That's not to say that rental properties aren't worth the effort nor unprofitable. Given proper financial analysis in the decision making, they can turn out to be profitable and worthwhile investments. The Rental Property Calculator can help run the numbers.
Real estate investing can be complex, but there are some general principles that are useful as quick starting points when analyzing investments. However, every market is different. It is very possible that these guidelines will not work for certain situations. It is extremely important that they be treated as such, not as replacements for hard financial analysis nor advice from real estate professionals, things that should always get the nod over overgeneralized guidelines.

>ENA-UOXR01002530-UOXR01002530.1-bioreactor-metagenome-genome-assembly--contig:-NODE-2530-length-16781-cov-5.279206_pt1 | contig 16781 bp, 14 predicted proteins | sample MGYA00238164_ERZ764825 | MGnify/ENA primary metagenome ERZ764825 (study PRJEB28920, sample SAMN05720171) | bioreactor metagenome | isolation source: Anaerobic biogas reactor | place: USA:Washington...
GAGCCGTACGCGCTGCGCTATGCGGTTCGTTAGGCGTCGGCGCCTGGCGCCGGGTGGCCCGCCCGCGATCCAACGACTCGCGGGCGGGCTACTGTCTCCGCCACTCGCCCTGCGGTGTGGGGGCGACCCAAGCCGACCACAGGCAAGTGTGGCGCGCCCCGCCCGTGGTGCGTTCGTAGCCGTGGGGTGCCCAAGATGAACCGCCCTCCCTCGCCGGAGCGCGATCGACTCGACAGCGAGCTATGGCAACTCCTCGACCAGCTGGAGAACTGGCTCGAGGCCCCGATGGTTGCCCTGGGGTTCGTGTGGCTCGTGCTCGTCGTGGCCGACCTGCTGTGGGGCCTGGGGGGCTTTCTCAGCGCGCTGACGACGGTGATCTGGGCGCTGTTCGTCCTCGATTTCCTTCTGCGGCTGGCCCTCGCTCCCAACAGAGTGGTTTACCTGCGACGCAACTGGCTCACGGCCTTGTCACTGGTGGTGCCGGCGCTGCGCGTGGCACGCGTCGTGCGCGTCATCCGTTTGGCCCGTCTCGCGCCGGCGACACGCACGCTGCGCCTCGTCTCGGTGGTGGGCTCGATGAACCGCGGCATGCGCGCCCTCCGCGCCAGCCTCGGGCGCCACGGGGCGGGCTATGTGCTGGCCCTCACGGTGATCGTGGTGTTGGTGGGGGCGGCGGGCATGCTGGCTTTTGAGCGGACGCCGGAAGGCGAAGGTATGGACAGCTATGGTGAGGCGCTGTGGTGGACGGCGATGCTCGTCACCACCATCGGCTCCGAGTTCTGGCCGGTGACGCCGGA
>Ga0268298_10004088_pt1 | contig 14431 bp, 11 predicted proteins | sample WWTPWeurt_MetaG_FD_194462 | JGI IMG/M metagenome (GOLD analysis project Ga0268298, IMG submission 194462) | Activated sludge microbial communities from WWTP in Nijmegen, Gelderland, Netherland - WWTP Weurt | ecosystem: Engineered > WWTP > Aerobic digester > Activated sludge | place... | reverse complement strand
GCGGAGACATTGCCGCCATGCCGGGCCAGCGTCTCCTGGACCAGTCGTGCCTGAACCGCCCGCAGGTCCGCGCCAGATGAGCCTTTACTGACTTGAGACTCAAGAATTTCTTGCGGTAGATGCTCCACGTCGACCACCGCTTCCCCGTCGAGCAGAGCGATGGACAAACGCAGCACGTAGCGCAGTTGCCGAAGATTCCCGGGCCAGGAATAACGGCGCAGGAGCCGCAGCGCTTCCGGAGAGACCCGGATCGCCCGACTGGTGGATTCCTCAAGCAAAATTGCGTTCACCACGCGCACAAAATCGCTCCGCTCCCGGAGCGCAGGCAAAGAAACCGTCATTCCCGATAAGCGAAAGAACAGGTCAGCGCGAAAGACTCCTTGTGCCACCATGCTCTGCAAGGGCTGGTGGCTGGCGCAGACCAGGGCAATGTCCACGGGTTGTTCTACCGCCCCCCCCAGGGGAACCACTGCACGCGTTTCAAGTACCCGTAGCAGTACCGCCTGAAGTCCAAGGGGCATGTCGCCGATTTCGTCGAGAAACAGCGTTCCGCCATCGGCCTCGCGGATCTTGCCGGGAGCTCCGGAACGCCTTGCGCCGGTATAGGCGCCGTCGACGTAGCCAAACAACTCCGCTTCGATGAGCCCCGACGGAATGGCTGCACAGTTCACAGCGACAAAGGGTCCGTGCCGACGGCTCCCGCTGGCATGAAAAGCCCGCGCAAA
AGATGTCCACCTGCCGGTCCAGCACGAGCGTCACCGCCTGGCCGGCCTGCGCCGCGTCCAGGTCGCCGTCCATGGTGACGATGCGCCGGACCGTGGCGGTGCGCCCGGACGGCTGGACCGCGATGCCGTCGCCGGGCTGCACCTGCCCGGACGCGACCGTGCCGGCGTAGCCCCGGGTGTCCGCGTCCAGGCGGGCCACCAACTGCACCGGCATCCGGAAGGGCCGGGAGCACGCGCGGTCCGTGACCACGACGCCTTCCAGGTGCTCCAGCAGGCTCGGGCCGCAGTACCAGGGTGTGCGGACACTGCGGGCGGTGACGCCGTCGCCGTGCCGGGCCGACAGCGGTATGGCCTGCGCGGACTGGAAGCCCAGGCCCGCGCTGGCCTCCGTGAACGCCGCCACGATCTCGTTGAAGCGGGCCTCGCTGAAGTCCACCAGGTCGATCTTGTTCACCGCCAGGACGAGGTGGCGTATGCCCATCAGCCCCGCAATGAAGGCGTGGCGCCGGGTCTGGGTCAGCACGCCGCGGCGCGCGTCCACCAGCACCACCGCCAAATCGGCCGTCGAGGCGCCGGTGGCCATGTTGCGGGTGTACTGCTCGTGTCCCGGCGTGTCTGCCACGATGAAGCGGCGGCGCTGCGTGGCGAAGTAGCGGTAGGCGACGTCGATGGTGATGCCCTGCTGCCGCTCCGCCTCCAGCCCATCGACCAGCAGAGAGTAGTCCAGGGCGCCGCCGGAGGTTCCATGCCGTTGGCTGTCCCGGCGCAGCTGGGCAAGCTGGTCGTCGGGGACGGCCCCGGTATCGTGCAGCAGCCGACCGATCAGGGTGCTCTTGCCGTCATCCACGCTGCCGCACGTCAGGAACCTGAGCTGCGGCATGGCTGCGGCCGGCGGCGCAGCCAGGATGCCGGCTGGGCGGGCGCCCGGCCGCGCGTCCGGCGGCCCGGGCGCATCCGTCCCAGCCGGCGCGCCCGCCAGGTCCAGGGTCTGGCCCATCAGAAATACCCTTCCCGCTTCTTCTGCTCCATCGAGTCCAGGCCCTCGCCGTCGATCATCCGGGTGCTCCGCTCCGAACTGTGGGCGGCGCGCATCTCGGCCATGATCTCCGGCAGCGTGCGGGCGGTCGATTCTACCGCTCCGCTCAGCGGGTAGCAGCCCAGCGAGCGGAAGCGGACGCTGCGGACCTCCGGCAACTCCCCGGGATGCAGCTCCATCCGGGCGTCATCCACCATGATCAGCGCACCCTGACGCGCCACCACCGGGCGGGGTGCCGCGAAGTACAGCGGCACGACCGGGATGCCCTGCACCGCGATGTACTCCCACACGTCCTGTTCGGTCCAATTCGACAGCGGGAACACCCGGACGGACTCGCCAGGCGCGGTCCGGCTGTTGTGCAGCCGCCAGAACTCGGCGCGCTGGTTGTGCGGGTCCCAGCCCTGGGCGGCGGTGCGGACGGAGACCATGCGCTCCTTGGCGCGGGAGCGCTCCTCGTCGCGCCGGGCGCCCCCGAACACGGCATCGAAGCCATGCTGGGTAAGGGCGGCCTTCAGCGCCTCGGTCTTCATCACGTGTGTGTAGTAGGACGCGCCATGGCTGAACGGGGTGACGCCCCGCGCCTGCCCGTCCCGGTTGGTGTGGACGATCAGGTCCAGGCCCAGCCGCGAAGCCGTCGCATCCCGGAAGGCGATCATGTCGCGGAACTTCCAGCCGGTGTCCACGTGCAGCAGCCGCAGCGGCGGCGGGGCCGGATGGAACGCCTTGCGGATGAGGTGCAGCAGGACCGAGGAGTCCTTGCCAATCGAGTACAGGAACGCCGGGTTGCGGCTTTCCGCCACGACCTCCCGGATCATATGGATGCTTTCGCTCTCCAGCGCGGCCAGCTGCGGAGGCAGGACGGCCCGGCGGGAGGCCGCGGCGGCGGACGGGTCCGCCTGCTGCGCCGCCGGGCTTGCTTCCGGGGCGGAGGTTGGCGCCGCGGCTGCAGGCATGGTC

50% Rule - A rental property's sum of operating expenses hover around 50% of income. Remember that operating expenses do not include mortgage principal nor interest. The other 50% can be used to pay monthly mortgage payment. With this, quickly estimate the cash flow and profit of an investment.
1% Rule - The gross monthly rent income should be 1% or more of the property purchase price, after repairs. It is not uncommon to hear it proclaimed as the 2% Rule, but obviously, the higher the better.
A lesser known rule is the 70% Rule. This is a rule for purchasing and flipping distressed real estate for a profit, which states that purchase price should be less than 70% of after-repair value (ARV) minus repair costs (rehab).
Internal Rate of Return